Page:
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Summary: I want to call a function that returns multiple structs n times. How can I append the results to existing fields in my output structs (i.e. create vectors) instead of creating new fields that contain a scalar each iteration?

Example: Consider a function sample_fct( x ) that 1) perfroms some operations on x and saves the result in a couple of new variables (a and b in the sample code) and then 2) calls some sub-functions calculate_one( x ) and calculate_two( x ) with a and b as input. It doesn't matter what exactly these functions do. Output of these functions is then collected in struct A and B.

function [A, B] = sample_fct( x )
    a = 1 * x;
    b = 2 * x;
    [A.one, A.two] = call_functions( a );
    [B.one, B.two] = call_functions( b );
    function [one, two] = call_functions( input )
        one = calculate_one( input );
        two = calculate_two( input );
        function one = calculate_one( input )
            one = input.^2;
        function two = calculate_two( input )
            two = input.^3;

I then want to call this function n times with different input parameters in my script

n = 3;
for i = 1:n
    [A(i), B(i)] = sample_fct( i );

When I do this, A and B become 1*n structs, each field again containing the fields one and two. So in my example with n = 3 I have 3 instances of scalars one and two. The output of my sample code looks like this:

>> A
A = 
1x3 struct array with fields:
>> A.one
ans =
ans =
ans =

What I actually want is A and B to be 1*2 structs with 1*n vectors one and two, so the desired output should look something like this:

>> A
A = 
    two: [1 8 27]
    one: [1 4 9]

How exactly can I do this without [one, two] being my function's output variable and without calling my function for A and B seperately?

Why I want to do this: I want to run a predictive model with different parameter combinations on a time series and calculate some goodness-of-fit measures and other statistics for 1 minute, 1 hour, 1 day, etc. representations. In my example, x would be the time series, the loop over n a loop over different parameter vectors, a and b representations with different sampling time and one and two some statistics that I want to gather in structs A and B. I'm pretty sure theres a much more sophisticated way to do this but I just can't wrap my head around it.

I know this is easy to do with vectors/matrices instead of structs, but I would like to be able to call my output with a variable name instead of A.hourly(:,19) or something like that, since I calculate many many statistics and not just two in my actual code.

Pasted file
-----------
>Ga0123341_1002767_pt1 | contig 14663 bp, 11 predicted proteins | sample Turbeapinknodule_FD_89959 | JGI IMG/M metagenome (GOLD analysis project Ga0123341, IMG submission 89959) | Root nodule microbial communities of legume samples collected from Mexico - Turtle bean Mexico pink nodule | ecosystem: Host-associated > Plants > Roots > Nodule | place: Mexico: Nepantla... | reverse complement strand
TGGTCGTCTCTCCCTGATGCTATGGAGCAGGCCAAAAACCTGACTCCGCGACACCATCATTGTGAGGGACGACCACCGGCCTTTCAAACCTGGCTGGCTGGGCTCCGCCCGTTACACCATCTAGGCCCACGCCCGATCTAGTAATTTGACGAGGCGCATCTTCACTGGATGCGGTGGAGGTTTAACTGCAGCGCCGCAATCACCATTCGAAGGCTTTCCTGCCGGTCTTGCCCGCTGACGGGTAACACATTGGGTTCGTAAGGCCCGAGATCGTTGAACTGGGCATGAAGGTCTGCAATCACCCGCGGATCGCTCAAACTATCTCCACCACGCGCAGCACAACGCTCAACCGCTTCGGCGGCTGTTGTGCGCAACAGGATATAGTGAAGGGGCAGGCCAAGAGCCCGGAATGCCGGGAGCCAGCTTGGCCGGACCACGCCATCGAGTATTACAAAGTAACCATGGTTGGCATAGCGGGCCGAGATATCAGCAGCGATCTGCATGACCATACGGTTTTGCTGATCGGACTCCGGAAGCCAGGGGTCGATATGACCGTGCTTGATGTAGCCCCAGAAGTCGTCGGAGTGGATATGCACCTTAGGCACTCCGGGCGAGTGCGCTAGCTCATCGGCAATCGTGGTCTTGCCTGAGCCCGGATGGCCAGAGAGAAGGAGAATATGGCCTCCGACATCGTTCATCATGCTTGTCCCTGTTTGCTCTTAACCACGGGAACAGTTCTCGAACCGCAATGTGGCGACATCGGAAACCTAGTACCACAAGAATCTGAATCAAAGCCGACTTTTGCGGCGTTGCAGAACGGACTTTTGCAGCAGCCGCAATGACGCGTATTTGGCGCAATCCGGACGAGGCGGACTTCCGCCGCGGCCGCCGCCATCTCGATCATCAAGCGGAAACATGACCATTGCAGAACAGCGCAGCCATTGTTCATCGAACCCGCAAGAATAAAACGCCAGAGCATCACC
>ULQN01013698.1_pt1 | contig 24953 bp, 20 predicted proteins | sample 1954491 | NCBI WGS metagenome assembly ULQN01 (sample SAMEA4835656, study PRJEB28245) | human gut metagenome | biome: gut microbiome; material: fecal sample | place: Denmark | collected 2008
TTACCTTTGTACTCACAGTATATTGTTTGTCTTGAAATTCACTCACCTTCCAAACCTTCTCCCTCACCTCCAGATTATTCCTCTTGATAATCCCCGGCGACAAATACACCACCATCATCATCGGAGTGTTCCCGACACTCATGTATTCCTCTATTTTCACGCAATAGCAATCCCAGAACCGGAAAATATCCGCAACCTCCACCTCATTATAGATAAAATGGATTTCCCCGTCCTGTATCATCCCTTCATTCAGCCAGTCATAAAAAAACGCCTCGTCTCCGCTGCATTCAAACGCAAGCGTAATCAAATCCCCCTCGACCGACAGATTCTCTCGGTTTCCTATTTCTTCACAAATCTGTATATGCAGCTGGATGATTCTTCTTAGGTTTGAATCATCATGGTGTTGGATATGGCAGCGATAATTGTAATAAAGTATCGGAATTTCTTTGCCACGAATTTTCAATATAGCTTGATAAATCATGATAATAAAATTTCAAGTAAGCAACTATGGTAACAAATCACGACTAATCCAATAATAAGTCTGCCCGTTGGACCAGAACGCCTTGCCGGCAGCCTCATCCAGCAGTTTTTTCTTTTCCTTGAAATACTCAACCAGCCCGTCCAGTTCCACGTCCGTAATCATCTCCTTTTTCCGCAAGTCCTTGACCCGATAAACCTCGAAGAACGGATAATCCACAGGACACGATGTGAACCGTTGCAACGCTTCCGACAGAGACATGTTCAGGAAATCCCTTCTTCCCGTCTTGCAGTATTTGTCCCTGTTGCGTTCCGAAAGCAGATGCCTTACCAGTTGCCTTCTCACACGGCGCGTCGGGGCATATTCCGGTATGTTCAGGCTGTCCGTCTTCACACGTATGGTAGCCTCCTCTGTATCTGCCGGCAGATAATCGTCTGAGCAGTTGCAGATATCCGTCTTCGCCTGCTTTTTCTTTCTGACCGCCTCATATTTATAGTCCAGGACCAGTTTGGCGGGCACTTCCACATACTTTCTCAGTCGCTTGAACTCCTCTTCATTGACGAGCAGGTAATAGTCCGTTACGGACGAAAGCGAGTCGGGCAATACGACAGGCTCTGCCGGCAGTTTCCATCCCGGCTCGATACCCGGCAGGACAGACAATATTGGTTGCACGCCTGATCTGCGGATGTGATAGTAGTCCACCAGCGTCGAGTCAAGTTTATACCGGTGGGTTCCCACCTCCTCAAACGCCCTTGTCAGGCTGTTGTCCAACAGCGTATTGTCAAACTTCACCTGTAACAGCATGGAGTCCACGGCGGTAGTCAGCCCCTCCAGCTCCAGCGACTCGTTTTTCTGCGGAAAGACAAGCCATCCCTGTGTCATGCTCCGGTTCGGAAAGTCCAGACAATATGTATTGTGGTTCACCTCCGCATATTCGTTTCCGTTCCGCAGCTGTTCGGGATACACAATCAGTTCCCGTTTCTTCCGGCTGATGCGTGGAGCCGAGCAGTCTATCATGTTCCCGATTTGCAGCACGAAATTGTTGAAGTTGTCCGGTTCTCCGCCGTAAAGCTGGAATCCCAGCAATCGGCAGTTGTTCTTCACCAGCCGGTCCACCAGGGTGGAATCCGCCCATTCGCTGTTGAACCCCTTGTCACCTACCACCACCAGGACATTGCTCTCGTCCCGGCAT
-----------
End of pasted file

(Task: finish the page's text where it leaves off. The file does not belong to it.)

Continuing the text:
share|improve this question
Your question is quite long, could you put a short summary on top? –  Dennis Jaheruddin Aug 12 '13 at 12:37
I tried, but I believe my question is a bit too complicated to summarize it in a few sentences. –  Fred S Aug 12 '13 at 12:53
I just read the summary :o --> suggestion: put them into a cell array; well if this is not a question about "how do I add data to my matrix"... like a=[a newValues] or a(end+1)=newValues –  Lucius Domitius Ahenobarbus Aug 12 '13 at 12:59
See the last sentence of my question. ;-) I'd like to be able to access my results by a variable name, i.e. A.one instead of A{1} because in the actual application, A has a lot more fields than in my example and I want to avoid confusing them. –  Fred S Aug 12 '13 at 13:04
@FredS: you might be interested in this post: stackoverflow.com/a/4169216/97160 –  Amro Aug 12 '13 at 18:08

2 Answers 2

up vote 2 down vote accepted

One alternative would be to have sample_fct take A and B as additional arguments and do the appending inside sample_fct:

[A,B] = sample_fct(1)
for i=2:n
    [A,B] = sample_fct(i, A, B)

You would then have to change the two call_functions calls in sample_fct in case of the 3-arguments-call. This could e.g. look like this:

if nargin == 3
    [A.one(end+1), A.two(end+1)] = call_functions( a );
    [B.one(end+1), B.two(end+1)] = call_functions( b );
elseif nargin == 1
    [A.one, A.two] = call_functions( a );
    [B.one, B.two] = call_functions( b );

As a general remark: I don't see any reason for using nested functions in this case, so I would recommend to rather implement them as normal subfunctions in the same m-file.

share|improve this answer
You're correct, nesting isn't necessary in this case. Your first solution seems to do something different to me. I need one and two evaluated for different inputs (which is why I have separate structs A and B). Your second solution seems to be a good idea, though. I will try to implement that. Thanks a lot. /edit: Whoops, and your first solution is gone. ;) –  Fred S Aug 12 '13 at 14:19

EDIT: Updated based on the error mentioned in the comments.

You can convert them by

A = struct('one', [A.one], 'two', [A.two]);

In general:

D = [fieldnames(A), cellfun(@(x) [A.(x)], fieldnames(A), 'Uni', false)].';
A = struct(D{:});


You can convert them by

A.one = [A.one];
A.two = [A.two];

In general

for theField = fieldnames(A)'
    F = theField{1};
    A.(F) = [A.(F)];
share|improve this answer
This is another very useful suggestion. Thank you. –  Fred S Aug 12 '13 at 14:21
Evaluating the first line of your answer raises the error: Incorrect number of right hand side elements in dot name assignment. Missing [] around left hand side is a likely cause., although there definitely is an []. I guess that has to do with the fact that the original A.one is a 1*3 struct of 1*1 structs that contain one and two. Any idea what to do in this case except using a different variable name? –  Fred S Aug 12 '13 at 15:20
@FredS That happens when you write the answer without testing. I updated it with correct and tested answer :-) –  Mohsen Nosratinia Aug 12 '13 at 18:02
Yep, that does work. Thanks for updating your answer. –  Fred S Aug 12 '13 at 18:54

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